At the best of times, Aoki wasn’t a home-run hitter. As a rookie in Milwaukee, he knocked out ten dingers. Then he hit eight, then he hit one. His power didn’t translate to Kauffman Stadium from Miller Park, as Kauffman’s plenty bigger and Aoki’s power is just about completely down the right-field line. He’s yanked every single one of his career home runs that wasn’t an inside-the-parker (of which he’s hit one). According to the ESPN Home Run Tracker, Aoki has hit one home run with a standard distance of at least 390 feet. He’s averaged 372 feet. He’s hit weak home runs, basically, and he’s hit a total of three career dingers that would’ve left every MLB ballpark.
San Francisco shouldn’t be bad for him — AT&T Park will yield home runs down the right-field line, and of course there’s the triple spot in the right-center gap. AT&T will be no more difficult for Aoki than Kauffman, and I probably shouldn’t even be dwelling on power anyway. Aoki has selling points, and power’s never been among them.
He’s very difficult to strike out. Every year, Aoki posts one of baseball’s highest contact rates. He doesn’t chase much, so Aoki can also work a walk. He’s shown absolutely no vulnerability against left-handed pitchers, so he doesn’t need to be platooned, and there might be no less shiftable hitter in the game. Aoki hits the ball anywhere and everywhere, provided you’re only looking within 350 feet of home plate. Though people remember some Aoki baserunning gaffes, he’s not a lousy baserunner. Though people remember some Aoki defensive gaffes, he’s not a lousy defender. As a matter of fact, by both DRS and UZR, he’s been above-average. He did see the bench during the World Series, but then just about everybody is an inferior defender to Jarrod Dyson. Aoki doesn’t have baseball’s greatest defensive instincts, but to this point he’s made more than enough plays.
In some sense, Aoki might seem redundant with Gregor Blanco, a versatile outfielder who’s also underrated for not having any power. But now the Giants have four functional outfielders, instead of three and Juan Perez. And while Angel Pagan is good, he hasn’t played every day since 2012. In 2013, he had surgery on his leg. In 2014, he had surgery on his back. It would’ve been irresponsible for a contending team to go into the year with three decent outfielders, and one of them being Pagan, so the Giants have done themselves an affordable favor, improving depth now and at the very least strengthening the bench.

Friday, January 16, 2015

Aoki in the Orange and Black

This looks like a decent signing for the Orange and Black; the front office certainly got a close look at him during the World Series.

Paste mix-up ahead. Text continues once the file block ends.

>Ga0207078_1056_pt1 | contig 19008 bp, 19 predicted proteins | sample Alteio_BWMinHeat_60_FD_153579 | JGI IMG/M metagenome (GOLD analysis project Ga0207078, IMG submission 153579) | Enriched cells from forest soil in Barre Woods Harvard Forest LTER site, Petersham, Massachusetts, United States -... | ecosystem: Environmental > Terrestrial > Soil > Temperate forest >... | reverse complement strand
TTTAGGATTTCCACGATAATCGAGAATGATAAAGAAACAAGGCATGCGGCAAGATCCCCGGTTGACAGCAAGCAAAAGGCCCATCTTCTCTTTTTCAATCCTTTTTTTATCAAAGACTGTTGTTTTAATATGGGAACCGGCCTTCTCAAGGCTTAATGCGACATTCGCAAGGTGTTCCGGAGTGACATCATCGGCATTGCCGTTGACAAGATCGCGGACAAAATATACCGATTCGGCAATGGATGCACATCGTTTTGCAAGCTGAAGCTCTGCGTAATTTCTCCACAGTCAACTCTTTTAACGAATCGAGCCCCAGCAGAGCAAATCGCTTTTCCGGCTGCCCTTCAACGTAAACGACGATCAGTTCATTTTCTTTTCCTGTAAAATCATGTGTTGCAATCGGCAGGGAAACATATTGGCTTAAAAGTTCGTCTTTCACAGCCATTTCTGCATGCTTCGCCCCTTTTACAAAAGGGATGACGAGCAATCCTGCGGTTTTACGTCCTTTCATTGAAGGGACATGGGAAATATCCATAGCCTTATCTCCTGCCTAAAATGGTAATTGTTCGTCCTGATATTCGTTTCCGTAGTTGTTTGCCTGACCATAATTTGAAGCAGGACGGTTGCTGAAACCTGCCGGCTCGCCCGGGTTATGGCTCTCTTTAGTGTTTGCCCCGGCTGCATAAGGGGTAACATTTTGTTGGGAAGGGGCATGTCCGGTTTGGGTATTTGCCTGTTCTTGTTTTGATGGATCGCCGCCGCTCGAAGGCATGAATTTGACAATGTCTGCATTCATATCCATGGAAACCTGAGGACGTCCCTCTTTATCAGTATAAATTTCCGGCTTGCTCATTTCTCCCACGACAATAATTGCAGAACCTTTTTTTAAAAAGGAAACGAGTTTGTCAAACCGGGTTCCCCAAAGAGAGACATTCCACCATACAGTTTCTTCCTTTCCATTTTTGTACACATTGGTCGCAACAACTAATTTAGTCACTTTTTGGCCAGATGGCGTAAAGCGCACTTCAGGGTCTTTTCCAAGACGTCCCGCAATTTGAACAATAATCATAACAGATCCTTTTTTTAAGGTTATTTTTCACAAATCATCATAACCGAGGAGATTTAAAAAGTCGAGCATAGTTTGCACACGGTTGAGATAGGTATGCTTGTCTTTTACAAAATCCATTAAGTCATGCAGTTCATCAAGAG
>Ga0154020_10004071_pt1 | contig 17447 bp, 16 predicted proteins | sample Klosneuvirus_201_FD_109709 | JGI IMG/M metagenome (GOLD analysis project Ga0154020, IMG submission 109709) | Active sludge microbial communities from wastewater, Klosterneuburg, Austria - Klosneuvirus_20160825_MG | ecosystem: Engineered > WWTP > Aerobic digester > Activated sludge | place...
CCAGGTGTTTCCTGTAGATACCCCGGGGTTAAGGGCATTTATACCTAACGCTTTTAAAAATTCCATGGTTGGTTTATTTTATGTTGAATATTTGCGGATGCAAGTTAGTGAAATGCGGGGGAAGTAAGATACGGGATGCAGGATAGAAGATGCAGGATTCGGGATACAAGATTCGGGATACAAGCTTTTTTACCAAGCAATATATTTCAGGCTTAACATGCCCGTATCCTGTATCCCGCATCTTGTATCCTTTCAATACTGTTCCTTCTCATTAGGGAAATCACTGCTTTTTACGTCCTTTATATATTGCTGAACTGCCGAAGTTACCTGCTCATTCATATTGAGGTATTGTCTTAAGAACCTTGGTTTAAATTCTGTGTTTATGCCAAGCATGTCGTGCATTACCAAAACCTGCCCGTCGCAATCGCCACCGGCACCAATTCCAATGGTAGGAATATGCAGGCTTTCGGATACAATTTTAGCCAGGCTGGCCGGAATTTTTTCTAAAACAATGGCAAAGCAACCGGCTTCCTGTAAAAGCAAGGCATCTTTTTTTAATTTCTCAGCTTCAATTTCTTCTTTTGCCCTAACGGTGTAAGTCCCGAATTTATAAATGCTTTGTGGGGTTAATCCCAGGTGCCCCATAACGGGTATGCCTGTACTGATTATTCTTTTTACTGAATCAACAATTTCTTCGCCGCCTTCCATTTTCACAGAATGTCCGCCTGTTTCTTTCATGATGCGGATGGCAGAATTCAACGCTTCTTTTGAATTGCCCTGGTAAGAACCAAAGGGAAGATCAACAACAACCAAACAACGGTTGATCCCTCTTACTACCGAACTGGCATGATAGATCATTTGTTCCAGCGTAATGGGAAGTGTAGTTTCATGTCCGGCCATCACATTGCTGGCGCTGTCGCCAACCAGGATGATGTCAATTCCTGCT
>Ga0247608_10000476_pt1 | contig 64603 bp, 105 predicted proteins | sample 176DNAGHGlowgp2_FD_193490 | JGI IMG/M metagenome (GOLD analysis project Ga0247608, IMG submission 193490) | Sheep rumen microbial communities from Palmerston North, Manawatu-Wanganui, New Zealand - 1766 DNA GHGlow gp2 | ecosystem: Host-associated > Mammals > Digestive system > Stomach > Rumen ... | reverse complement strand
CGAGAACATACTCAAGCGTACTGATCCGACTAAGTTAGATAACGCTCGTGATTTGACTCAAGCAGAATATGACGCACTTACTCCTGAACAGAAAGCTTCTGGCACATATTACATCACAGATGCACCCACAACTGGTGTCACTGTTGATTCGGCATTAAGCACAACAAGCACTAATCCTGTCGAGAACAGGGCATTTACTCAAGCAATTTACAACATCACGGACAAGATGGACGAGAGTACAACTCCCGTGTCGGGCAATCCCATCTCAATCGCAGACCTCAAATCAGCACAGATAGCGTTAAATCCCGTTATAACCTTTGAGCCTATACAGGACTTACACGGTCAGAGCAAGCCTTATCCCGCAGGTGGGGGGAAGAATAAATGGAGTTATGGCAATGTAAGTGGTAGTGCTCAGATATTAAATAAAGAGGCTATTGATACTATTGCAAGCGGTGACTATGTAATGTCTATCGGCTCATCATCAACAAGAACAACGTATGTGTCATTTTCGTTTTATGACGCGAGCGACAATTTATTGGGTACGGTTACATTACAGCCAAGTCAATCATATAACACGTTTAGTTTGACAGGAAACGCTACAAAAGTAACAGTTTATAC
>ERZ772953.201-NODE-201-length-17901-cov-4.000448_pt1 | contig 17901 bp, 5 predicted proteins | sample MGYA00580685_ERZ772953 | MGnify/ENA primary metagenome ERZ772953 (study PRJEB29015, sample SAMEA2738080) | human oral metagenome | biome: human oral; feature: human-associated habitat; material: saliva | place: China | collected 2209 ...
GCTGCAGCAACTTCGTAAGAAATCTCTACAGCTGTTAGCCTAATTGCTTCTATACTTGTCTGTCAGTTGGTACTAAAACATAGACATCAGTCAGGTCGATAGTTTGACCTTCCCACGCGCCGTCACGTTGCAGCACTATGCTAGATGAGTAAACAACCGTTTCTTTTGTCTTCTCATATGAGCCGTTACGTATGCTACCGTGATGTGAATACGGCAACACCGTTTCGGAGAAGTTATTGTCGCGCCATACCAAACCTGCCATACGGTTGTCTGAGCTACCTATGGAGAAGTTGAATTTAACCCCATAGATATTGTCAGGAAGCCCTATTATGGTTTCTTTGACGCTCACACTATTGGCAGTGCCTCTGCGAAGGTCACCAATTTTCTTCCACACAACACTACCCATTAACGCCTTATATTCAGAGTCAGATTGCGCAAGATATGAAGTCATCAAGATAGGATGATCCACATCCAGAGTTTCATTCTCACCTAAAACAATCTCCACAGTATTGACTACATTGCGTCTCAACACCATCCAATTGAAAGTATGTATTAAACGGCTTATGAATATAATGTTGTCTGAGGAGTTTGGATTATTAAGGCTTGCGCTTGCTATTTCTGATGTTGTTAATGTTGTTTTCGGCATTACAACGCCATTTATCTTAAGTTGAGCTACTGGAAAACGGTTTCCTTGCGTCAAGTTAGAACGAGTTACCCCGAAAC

Per --

The Giants filled their vacant left-field position Friday, agreeing with outfielder Nori Aoki on a one-year contract with an option, according to multiple reports.
The deal is worth $4.7 million plus incentives with a $4 million guaranteed salary for 2015 and a $5.5 million option for 2016 or a $700,000 buyout, according to CBS Sports and the San Francisco Chronicle. The incentives could take the deal up to $12.5 million. The club has not confirmed the deal.
Aoki, 33, joins Angel Pagan and Hunter Pence in San Francisco's starting outfield, while Gregor Blanco moves to a backup role.
Aoki has been remarkably consistent in his three Major League seasons since coming over from Japan, hitting .288 in 2012, .286 in 2013 and .285 last season. He spent his first two years with the Brewers before playing a key role last season for the American League-champion Royals.

Wednesday, January 14, 2015

Memories of Kenny Lofton

One of the best moves made by the Giants in 2002 was a deadline deal for Kenny Lofton for two prospects. So instead of Tsuyoshi Shinjo, the team had a another fine centerfielder who could actually hit. He played two months on the team and got the winning RBI in the NLCS. He started the rally in the 8th with a single and scored on Bonds long sac fly, then concluded a 2-out rally in the ninth with a single that scored David Bell for a 2-1 vic.

Then he went 9 for 31 in the Series. He'd racked up a 3.7 WAR in 2002 between the Chisox and the Giants, but the Giants didn't sign him. He was 35 at the time but a fine centerfielder. The Giants decided to sign another 36-year old to play centerfield -- Marquis Grissom.

EPSN has now come up with a list of all-time under-rated players that the dingbat Hall of Fame voters can't recognize, such as Lou Whitaker (nearly 75 WAR) and Lofton (over 68 WAR)...

 CF: Kenny Lofton (1991-2007)
Stats: .299/.372/.423, 622 SB, 1,528 R, 2,428 H
Career WAR: 68.2
Higher WAR than ... Duke Snider, Richie Ashburn, Kirby Puckett

Here's something that may shock you: Among players who played at least 50 percent of their career games in center field since 1901, Lofton ranks seventh in all-time WAR, behind only the legends -- Willie Mays, Ty Cobb, Tris Speaker, Mickey Mantle, Ken Griffey Jr. and Joe DiMaggio. But he was one-and-done on the Hall of Fame ballot. I'd say that makes him underrated.

Sunday, January 11, 2015

Ethier in the Orange and Black?

What's intriguing about this idea is that Ethier was a pretty decent player in 2012 and 2013 with WARs of 3.8 and 3.0.

Anyhow, this is an idea being floated is all.

In this case, it's John Shea of the SF Chronicle, noting that Gregor Blanco actually had more homers (five) than Ethier (four). --